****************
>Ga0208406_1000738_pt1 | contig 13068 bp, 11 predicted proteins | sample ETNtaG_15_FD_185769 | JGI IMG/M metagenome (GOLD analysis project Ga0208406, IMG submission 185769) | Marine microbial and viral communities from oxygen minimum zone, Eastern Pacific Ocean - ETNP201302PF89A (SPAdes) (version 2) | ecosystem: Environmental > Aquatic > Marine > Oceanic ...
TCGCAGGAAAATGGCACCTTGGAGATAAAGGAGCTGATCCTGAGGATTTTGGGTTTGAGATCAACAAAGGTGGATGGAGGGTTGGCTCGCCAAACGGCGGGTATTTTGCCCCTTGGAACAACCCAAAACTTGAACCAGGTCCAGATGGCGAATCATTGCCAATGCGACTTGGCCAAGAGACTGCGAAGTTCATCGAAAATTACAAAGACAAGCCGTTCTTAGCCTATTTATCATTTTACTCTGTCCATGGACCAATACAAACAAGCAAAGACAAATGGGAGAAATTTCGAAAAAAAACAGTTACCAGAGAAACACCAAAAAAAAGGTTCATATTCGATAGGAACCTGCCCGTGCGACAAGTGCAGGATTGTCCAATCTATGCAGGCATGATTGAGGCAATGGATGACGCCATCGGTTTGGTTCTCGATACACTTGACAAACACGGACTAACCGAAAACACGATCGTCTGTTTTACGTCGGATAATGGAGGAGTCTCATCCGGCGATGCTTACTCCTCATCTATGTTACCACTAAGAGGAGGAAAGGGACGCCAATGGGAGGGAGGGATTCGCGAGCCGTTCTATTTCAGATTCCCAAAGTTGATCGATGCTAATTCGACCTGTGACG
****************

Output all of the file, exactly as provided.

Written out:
>Ga0208406_1000738_pt1 | contig 13068 bp, 11 predicted proteins | sample ETNtaG_15_FD_185769 | JGI IMG/M metagenome (GOLD analysis project Ga0208406, IMG submission 185769) | Marine microbial and viral communities from oxygen minimum zone, Eastern Pacific Ocean - ETNP201302PF89A (SPAdes) (version 2) | ecosystem: Environmental > Aquatic > Marine > Oceanic ...
TCGCAGGAAAATGGCACCTTGGAGATAAAGGAGCTGATCCTGAGGATTTTGGGTTTGAGATCAACAAAGGTGGATGGAGGGTTGGCTCGCCAAACGGCGGGTATTTTGCCCCTTGGAACAACCCAAAACTTGAACCAGGTCCAGATGGCGAATCATTGCCAATGCGACTTGGCCAAGAGACTGCGAAGTTCATCGAAAATTACAAAGACAAGCCGTTCTTAGCCTATTTATCATTTTACTCTGTCCATGGACCAATACAAACAAGCAAAGACAAATGGGAGAAATTTCGAAAAAAAACAGTTACCAGAGAAACACCAAAAAAAAGGTTCATATTCGATAGGAACCTGCCCGTGCGACAAGTGCAGGATTGTCCAATCTATGCAGGCATGATTGAGGCAATGGATGACGCCATCGGTTTGGTTCTCGATACACTTGACAAACACGGACTAACCGAAAACACGATCGTCTGTTTTACGTCGGATAATGGAGGAGTCTCATCCGGCGATGCTTACTCCTCATCTATGTTACCACTAAGAGGAGGAAAGGGACGCCAATGGGAGGGAGGGATTCGCGAGCCGTTCTATTTCAGATTCCCAAAGTTGATCGATGCTAATTCGACCTGTGACG